Finally the hoses were turned off, and Sweet Prophet's church band, arranged about the sound truck, began to play hymns in rock and roll time.

The drenched, half-drowned converts crowded about the throne of Sweet Prophet to buy bread crumbs, which he took from the pockets of his robe. They paid from one to twenty dollars per crumb.

Waving the sheaf of greenbacks he held between his long twisted varicolored fingernails, he crooned ardently, 'Faith will reduce the Pacific Ocean to a drop of water; it will change the Rocky Mountains into a grain of sand.'

Other persons from among the multitudes of spectators had come to have their infirmities cured by the touch of Sweet Prophet's hand. Hands lifted a crippled child. A paralyzed woman was wheeled forward on a stretcher. A worried-looking man extended an eviction notice. Numbers slips for that day's play were brushed against the throne; a pair of dice were surreptitiously rubbed against the hem of Sweet Prophet's robe.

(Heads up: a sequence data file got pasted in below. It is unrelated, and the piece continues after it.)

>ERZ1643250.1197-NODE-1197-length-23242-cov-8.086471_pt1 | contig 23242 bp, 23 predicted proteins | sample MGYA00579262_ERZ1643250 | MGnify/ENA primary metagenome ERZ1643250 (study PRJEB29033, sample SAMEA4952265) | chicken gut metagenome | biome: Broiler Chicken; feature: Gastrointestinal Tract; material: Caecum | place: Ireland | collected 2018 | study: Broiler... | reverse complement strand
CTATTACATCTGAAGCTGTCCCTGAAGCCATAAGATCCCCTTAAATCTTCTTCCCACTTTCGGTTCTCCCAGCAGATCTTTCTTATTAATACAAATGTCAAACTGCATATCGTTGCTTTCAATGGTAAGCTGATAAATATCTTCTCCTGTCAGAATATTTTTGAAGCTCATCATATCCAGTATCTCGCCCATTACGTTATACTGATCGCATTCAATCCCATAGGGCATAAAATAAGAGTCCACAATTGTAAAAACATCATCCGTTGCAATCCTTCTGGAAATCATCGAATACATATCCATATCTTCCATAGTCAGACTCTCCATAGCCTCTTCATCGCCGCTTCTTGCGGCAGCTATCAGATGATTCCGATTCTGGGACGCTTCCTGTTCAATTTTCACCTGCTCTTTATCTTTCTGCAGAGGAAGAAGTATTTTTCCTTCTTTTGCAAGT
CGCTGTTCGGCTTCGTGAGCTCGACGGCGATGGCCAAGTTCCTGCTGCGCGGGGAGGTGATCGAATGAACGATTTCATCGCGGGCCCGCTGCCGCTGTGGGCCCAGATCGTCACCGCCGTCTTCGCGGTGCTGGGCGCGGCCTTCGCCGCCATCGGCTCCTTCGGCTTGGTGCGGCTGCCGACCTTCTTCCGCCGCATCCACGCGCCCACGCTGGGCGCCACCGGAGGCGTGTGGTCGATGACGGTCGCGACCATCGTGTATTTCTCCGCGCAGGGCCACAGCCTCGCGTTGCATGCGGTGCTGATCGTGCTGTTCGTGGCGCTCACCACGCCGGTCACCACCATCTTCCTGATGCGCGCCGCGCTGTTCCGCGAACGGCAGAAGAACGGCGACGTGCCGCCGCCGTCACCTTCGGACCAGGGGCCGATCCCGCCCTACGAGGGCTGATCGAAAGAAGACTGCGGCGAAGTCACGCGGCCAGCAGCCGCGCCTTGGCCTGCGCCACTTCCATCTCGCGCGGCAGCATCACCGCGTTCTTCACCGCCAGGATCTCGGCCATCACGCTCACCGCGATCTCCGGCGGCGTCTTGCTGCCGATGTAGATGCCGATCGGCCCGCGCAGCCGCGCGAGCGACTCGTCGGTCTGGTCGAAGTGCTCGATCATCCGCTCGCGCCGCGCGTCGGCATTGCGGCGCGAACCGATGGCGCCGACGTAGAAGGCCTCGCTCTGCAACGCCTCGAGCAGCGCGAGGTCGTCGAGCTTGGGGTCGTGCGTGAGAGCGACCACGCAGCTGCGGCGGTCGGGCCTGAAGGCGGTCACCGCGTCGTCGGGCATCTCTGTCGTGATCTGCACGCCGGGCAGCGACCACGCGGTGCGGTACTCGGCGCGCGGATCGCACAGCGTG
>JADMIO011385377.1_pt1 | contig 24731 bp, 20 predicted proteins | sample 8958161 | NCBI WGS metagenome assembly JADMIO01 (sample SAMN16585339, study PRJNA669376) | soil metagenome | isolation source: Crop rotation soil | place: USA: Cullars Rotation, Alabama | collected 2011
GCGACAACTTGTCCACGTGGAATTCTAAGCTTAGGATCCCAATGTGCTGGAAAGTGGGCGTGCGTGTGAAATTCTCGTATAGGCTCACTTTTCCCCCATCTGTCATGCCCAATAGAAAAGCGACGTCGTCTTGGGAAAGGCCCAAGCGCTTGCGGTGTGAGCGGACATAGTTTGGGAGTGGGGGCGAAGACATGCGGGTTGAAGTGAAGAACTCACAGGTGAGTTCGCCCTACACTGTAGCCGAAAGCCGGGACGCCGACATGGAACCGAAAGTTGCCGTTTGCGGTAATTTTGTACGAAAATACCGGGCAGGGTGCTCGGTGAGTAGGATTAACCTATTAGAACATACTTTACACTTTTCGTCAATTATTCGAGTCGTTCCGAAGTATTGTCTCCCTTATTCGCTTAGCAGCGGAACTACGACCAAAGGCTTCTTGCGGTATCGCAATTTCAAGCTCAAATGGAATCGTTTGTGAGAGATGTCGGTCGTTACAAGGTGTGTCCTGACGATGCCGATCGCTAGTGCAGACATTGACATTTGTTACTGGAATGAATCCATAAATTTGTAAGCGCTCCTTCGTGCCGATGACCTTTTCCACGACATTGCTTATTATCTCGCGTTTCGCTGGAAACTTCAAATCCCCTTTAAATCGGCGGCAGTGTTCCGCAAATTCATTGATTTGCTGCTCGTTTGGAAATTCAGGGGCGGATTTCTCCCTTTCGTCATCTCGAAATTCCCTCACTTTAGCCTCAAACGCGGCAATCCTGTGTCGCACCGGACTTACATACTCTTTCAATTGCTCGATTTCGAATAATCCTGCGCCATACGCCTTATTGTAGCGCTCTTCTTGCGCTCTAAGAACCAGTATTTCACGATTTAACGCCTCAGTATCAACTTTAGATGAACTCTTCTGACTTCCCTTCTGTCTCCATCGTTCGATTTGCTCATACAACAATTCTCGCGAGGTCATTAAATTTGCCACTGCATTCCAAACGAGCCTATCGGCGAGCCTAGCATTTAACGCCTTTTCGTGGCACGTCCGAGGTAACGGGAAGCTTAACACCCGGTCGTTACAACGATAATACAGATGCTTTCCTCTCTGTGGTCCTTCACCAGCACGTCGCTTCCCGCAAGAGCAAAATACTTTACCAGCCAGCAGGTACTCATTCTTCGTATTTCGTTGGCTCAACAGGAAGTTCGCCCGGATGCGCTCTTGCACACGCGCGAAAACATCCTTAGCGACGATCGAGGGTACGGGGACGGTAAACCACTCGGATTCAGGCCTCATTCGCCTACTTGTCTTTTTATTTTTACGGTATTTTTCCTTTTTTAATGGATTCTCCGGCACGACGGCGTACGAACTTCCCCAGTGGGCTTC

Alberta Wright found Sugar Stonewall sitting in a crowded doorway. He gave her the bottle of drinking water from the lunch basket and told her to go and have the prophet bless it.

She fought her way to the side of the float and held the bottle aloft. Sweet Prophet recognized her, and a look passed between them. He reached forth a long-nailed hand and touched the lip of the bottle.

'Out of this water will come miracles,' he intoned.

'Amen,' a woman said.

Alberta looked dazed. As though stunned by the magnitude of her good fortune, she dug a wet $50 bill from her brassiere and thrust it toward Sweet Prophet. In return she received a bread crumb the size of a garden pea. She put the crumb into her mouth, looking heavenward, and washed it down with water from the blessed bottle,